The Magic influence on Dominion is clear, especially given the designer's history. Donald X. Vaccarino is a San Francisco programmer from way back; in 1986 he coded Reactive Micro's Voice Harp Composer for the C64, Atari 800 and Apple II, and he wrote scripts for a 2001 fan-created Heroes of Might & Magic III add-on, Wake of the Gods. Vaccarino had played few hobby games - "designer games," "German-style games," what have you - before he discovered Magic in 1994. "I had designed a few games, but it was just something I did once in a while without really thinking it through," he told Eric Martin of Boardgame News in an interview last October. But Magic inspired him.
Vaccarino designed an unofficial 90-card Magic expansion set, Edge of the World, which was distributed as prize stickers at the 1996 ManaFest gaming convention in Southern California. He also visited publisher Wizards of the Coast annually to demo his new game designs for Magic designer Richard Garfield, and he worked informally with the in-house Magic R&D team, earning a credit for his work in the Comprehensive Magic Rulebook.
Vaccarino sort of stumbled into Dominion, his first published game. After creating Spirit Warriors, a 2003 card game about fantasy adventuring, he began a sequel in 2006 that focused on building and improving an adventurer through deck-building card play. Unable to finish the complete game in time for a deadline, he spent a weekend concocting a stripped-down version of the deck-building aspect. He hadn't yet thought of a good mechanism to introduce the cards throughout the game, so he instead made them all available upfront. Eric Martin recounts the dramatic outcome:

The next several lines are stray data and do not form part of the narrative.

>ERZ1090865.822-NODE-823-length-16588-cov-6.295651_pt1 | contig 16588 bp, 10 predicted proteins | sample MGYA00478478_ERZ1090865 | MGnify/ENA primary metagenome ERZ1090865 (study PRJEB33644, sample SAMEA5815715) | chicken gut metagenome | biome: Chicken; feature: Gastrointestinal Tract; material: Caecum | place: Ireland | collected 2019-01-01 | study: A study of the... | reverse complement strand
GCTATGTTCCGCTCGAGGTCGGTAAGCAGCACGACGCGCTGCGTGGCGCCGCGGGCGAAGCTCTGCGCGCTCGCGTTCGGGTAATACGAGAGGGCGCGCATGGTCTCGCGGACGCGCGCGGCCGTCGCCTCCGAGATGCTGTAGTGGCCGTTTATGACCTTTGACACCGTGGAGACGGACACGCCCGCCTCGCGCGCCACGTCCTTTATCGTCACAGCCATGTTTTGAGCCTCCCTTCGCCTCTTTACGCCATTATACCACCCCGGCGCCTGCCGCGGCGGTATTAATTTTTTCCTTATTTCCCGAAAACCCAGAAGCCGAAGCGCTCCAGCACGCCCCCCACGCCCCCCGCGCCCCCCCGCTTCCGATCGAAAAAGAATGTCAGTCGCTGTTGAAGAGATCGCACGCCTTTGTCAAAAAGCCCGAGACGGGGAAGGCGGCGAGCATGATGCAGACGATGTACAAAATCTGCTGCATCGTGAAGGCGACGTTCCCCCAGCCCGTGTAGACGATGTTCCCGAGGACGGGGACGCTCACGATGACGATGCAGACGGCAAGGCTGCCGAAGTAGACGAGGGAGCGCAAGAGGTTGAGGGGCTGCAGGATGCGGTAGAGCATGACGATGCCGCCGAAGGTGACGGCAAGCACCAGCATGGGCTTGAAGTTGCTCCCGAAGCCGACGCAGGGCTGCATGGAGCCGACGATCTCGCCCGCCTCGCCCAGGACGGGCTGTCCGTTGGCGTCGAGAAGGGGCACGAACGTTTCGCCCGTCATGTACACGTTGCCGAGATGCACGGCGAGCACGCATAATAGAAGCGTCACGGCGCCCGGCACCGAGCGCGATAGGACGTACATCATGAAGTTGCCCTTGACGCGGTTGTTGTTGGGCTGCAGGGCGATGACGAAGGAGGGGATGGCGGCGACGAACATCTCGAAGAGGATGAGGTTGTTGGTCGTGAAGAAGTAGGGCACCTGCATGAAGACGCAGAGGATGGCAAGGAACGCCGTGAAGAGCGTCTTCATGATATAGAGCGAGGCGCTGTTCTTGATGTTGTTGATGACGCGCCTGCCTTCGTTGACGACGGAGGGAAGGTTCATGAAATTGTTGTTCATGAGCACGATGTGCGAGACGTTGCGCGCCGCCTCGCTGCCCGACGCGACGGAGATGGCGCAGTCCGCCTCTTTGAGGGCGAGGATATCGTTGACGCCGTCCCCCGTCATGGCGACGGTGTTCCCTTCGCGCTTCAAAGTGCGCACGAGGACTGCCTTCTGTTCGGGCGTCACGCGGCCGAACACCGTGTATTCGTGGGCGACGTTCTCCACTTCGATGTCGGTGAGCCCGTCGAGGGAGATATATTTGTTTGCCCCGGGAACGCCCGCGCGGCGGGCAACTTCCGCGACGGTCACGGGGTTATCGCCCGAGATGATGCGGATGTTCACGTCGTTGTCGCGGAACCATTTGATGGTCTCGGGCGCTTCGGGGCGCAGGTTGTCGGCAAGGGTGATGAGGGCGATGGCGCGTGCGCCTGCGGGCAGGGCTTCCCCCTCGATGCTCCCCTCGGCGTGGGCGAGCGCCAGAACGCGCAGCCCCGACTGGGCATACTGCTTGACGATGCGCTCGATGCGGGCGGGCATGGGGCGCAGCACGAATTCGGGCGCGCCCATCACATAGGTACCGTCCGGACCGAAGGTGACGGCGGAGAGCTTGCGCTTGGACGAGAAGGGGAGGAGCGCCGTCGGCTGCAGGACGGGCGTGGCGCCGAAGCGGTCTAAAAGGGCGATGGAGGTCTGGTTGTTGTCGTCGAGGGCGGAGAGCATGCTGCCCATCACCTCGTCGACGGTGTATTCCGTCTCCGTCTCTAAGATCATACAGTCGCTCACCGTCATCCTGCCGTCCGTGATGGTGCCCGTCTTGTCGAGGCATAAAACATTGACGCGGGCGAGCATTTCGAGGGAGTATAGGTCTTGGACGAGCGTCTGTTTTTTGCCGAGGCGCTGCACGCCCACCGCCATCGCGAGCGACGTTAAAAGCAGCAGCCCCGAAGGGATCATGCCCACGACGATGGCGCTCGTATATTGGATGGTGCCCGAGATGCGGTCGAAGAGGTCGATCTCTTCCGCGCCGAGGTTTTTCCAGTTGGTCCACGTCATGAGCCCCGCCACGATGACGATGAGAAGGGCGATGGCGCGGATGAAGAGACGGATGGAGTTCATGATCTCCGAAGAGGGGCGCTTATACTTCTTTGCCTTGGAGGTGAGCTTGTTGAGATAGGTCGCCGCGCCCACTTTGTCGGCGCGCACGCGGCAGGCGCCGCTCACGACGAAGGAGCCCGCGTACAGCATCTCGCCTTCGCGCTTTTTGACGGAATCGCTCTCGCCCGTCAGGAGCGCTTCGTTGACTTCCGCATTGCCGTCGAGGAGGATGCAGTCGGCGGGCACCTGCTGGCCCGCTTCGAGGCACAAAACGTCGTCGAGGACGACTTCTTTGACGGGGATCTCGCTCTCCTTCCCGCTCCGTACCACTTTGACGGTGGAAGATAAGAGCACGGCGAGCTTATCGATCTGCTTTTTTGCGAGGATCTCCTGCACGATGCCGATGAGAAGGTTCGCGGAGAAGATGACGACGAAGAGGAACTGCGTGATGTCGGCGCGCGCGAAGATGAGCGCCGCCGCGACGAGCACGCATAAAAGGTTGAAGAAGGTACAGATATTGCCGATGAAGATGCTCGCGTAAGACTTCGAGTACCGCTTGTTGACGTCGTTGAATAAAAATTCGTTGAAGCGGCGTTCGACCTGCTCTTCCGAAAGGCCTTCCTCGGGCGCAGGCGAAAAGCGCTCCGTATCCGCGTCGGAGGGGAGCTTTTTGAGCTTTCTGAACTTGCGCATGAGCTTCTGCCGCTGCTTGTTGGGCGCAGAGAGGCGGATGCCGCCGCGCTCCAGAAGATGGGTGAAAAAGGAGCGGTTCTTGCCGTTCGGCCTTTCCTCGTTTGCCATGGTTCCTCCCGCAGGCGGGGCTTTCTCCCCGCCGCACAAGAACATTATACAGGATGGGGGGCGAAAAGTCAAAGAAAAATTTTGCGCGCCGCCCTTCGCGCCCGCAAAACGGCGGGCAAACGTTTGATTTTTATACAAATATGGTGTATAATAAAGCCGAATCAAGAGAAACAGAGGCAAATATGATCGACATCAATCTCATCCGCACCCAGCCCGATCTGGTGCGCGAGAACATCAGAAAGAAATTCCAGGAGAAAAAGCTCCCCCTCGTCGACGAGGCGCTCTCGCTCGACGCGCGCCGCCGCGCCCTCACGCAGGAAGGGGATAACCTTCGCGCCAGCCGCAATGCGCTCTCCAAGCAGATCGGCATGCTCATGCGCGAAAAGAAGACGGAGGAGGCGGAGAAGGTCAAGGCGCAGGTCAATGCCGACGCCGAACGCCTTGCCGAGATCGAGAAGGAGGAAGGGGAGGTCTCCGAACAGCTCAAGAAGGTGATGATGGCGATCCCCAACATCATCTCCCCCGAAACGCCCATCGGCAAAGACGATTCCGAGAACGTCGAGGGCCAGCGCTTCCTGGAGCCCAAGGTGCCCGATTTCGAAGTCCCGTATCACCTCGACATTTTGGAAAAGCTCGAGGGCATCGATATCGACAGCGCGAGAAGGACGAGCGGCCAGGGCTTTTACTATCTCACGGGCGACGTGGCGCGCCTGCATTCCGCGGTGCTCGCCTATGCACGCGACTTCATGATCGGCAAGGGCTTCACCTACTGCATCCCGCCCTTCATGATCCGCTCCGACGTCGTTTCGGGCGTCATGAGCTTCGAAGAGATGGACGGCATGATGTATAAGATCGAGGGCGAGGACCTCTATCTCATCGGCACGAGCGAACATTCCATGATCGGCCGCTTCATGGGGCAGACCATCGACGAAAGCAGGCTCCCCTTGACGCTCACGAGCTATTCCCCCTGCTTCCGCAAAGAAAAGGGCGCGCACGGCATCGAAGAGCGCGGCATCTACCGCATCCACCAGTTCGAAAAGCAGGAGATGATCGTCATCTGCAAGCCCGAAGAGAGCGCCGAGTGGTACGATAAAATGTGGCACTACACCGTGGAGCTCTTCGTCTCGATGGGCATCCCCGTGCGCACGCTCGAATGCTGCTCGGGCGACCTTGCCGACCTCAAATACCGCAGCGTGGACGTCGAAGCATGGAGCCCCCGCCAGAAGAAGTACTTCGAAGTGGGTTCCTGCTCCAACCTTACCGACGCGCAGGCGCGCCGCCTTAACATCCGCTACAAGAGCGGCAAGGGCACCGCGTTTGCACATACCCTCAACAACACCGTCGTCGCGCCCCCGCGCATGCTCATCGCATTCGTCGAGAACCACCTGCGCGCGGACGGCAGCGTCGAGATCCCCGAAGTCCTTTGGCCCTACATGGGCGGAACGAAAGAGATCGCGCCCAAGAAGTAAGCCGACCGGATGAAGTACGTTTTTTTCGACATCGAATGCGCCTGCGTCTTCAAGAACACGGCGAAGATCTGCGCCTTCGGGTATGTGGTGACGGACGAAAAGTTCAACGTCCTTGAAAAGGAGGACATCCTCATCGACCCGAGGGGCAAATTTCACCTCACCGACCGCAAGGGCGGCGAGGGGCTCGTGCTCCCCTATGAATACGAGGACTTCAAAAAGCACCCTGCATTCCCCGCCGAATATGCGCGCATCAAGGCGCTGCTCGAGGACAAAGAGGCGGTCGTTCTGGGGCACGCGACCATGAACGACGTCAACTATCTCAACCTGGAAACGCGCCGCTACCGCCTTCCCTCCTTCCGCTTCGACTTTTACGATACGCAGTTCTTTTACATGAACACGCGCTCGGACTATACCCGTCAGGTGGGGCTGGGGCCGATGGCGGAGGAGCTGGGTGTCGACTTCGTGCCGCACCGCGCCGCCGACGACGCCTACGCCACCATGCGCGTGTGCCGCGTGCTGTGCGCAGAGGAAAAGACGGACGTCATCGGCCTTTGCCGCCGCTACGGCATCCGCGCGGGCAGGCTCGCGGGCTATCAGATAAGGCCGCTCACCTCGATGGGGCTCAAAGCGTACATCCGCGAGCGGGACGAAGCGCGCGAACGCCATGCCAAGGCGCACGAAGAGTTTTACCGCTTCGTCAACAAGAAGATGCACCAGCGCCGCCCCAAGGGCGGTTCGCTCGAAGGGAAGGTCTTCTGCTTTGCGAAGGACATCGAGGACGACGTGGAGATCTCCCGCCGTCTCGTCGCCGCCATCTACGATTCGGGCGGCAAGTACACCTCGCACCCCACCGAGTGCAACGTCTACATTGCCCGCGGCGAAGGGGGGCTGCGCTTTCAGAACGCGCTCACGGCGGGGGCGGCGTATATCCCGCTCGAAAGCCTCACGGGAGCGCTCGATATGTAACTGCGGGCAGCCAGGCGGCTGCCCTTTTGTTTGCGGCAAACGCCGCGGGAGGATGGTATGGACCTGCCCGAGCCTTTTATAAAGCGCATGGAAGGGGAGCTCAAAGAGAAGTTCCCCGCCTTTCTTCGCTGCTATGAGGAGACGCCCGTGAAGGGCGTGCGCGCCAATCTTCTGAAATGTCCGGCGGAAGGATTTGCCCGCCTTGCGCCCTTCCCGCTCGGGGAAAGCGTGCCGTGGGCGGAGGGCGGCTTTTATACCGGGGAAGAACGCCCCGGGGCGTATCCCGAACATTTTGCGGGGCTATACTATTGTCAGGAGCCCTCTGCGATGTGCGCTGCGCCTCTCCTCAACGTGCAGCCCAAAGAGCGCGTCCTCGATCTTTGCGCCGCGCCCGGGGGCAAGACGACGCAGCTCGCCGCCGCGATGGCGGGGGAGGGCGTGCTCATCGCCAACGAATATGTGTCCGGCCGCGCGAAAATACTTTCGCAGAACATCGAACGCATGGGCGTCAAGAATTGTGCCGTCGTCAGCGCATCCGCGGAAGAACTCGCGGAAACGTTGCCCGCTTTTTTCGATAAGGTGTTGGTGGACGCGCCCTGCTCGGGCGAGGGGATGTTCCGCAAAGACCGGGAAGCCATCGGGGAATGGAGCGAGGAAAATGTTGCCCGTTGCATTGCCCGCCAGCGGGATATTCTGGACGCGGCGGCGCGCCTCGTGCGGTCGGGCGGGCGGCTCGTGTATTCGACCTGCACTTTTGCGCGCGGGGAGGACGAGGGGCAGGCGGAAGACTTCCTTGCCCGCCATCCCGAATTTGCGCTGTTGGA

"The effect [of Dominion] on my gaming group was to kill all other games," says Vaccarino. "In October 2006, I had a game night and a Magic night. On game night we played a mix of my games and store-bought games, but game night immediately turned into Dominion night, and Magic night followed suit about a month or so later." [...]
Two years after creating the game, Vaccarino estimates that he's played it about 1,000 times, with those games spread across any number of card configurations. "Most of those games have involved expansions. With the main set you may eventually feel like you've made all the decks; once you have an expansion or two, you will never see everything."
Yes, of course there are expansions - and not a moment too soon. Obsessed game groups took most of a year to hit bottom on the original game, and some of them, like lovers past their first infatuation, started to nitpick. Gameshark faulted Dominion for being "overbalanced, overdesigned and overdeveloped" - buddy, we should all have such problems - and one BoardGameGeek poster complained, with bitter disappointment, that Dominion got boring after a mere 230 plays.
In June 2009, just as game groups were looking around blearily and saying, "Hey, didn't we used to play other games?" the standalone expansion Intrigue arrived to overrun them again.